1. The stated purpose of the author's proposal is to ____
A. Make poor children beneficial rather than burdensome
B. Make poor children aware of the benefits provided to them by their parents
C. Make the public aware of the burdens caused by poor children
D. Make poor children burdensome rather than beneficial.
2. Which of the following is one consequence the author links to the presence of so many poor children in Ireland?
A. There is a dangerously unstable political climate in the country.
B. Crime levels increase in the country
C. There is a lower literacy rate in rural areas of the country.
D. Levels of service for elderly citizens decrease in the country.
3. The author writes that whoever develops a plan to make children useful should ''have his statue set up for a preserver of the nation.'' This means that the person who solves this problem deserves _____
A. To be elected to public office
B. To be shamed and vilified
C. To receive fame and admiration
D. To study how to make sculptures
4. What does the author think of the ''schemes'' of others who have tried to address the problems caused by poor children in Ireland?
A. He believes these plans have many mistakes.
b. He thinks these plans are hilarious.
C. He respects and admires these plans.
D. He fears that these schemes place children in danger
and this is the paragraph
from A Modest Proposal
by Jonathan Swift
FOR PREVENTING THE CHILDREN OF POOR PEOPLE IN IRELAND FROM BEING A
BURDEN TO THEIR PARENTS OR COUNTRY, AND FOR MAKING THEM BENEFICIAL TO
It is a melancholy object to those who walk through this great town or travel in the country,
when they see the streets, the roads, and cabin doors, crowded with beggars of the female
sex, followed by three, four, or six children, all in rags and importuning every passenger for an
alms. These mothers, instead of being able to work for their honest livelihood, are forced to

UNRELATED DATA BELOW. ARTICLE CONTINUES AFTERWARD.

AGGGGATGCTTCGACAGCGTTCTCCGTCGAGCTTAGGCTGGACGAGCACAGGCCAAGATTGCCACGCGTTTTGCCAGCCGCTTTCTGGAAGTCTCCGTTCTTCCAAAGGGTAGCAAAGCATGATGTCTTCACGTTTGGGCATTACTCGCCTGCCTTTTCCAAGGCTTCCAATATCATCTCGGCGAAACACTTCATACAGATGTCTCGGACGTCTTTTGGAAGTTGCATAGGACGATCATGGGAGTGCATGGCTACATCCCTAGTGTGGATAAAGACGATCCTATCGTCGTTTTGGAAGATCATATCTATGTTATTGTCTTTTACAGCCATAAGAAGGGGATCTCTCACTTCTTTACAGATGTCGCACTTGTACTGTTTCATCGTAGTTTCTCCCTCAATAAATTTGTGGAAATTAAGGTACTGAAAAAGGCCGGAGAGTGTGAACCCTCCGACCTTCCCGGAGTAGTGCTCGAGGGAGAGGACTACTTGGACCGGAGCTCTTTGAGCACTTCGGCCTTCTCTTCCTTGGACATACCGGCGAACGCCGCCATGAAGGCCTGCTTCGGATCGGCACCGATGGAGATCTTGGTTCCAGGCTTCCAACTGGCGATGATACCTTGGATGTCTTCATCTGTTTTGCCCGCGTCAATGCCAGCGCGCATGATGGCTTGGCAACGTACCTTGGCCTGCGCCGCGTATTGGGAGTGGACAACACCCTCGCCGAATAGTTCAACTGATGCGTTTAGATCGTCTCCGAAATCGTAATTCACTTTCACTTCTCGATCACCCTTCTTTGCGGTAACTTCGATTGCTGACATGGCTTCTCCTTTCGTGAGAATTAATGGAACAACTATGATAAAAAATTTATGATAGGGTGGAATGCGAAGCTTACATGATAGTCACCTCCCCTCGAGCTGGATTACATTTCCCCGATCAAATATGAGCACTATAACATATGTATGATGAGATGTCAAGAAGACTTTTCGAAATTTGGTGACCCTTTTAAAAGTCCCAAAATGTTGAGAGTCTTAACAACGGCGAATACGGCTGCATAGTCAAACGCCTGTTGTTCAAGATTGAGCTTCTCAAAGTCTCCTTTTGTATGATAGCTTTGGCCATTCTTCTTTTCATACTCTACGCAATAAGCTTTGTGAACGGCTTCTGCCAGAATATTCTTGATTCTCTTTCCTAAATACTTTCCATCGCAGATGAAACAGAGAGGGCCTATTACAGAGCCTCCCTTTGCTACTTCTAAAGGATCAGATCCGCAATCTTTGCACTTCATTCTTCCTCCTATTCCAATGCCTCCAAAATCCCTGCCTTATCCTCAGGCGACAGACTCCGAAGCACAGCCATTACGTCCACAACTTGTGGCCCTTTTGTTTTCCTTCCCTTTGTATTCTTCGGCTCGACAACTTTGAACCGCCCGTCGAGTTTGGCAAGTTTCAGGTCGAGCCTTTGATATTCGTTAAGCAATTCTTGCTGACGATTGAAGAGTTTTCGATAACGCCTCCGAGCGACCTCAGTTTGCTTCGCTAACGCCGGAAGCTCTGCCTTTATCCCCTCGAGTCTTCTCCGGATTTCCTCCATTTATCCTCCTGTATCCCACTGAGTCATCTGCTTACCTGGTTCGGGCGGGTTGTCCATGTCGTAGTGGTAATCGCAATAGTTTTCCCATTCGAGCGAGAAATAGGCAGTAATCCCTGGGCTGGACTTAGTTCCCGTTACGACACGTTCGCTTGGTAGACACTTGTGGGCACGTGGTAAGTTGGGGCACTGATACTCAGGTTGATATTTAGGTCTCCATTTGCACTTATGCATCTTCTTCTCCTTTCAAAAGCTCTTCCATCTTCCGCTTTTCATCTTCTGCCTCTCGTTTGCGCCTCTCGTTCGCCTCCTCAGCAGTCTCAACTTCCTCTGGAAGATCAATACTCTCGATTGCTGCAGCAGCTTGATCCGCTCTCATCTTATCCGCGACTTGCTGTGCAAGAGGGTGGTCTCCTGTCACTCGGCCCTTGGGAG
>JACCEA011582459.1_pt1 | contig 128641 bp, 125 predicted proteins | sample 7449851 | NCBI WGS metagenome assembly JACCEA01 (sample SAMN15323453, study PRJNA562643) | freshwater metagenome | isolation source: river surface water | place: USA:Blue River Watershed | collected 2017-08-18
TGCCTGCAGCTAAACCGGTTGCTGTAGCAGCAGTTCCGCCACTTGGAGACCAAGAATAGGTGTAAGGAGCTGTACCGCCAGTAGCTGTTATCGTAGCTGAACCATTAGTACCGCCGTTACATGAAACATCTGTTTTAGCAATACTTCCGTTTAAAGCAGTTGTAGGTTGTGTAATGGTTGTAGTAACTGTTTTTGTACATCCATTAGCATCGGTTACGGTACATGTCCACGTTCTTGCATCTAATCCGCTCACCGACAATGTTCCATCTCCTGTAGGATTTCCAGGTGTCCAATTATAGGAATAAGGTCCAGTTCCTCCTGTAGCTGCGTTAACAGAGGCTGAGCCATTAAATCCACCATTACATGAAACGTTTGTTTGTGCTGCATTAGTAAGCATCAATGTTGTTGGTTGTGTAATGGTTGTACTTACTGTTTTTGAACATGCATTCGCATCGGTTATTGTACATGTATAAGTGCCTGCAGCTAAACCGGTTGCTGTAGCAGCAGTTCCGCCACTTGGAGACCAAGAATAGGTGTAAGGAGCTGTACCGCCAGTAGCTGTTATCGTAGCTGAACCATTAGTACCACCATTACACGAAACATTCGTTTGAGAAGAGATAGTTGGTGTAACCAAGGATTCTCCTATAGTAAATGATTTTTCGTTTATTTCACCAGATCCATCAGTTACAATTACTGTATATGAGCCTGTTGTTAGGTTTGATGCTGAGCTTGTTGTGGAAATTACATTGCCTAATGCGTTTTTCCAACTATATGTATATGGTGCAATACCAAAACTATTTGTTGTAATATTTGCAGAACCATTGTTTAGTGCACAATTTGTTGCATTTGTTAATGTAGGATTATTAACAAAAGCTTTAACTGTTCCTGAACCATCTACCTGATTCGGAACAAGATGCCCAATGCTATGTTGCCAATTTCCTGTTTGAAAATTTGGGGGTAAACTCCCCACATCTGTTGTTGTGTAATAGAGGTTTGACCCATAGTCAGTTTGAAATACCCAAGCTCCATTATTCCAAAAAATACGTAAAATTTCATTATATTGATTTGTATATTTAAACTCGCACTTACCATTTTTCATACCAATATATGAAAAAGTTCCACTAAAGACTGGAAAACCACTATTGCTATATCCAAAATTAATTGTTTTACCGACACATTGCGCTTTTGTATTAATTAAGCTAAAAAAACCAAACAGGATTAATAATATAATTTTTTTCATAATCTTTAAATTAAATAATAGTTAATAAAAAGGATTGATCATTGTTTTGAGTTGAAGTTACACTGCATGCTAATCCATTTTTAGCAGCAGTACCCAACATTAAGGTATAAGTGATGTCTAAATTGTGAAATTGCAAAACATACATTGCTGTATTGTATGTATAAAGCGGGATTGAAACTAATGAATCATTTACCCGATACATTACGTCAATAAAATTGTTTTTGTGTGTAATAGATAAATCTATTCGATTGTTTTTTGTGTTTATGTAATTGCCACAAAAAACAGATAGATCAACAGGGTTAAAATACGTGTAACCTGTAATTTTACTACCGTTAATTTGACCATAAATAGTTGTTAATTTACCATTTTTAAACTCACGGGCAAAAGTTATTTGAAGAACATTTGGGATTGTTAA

employ all their time in strolling to beg sustenance for their helpless infants: who as they grow
up either turn thieves for want of work, or leave their dear native country to fight for the
Pretender in Spain, or sell themselves to the Barbadoes.
I think it is agreed by all parties that this prodigious number of children in the arms, or on the
backs, or at the heels of their mothers, and frequently of their fathers, is in the present
deplorable state of the kingdom a very great additional grievance; and, therefore, whoever
could find out a fair, cheap, and easy method of making these children sound, useful members
of the commonwealth, would deserve so well of the public as to have his statue set up for a
preserver of the nation.
But my intention is very far from being confinedto provide only for the children of professed
beggars; it is of a much greater extent, and shall take in the whole number of infants at a
certain age who are born of parents in effect as little able to support them as those who
demand our charity in the streets.
As to my own part, having turned my thoughts formany years upon this important subject,
and maturely weighed the several schemes of other projectors, I have always found them
grossly mistaken in the computation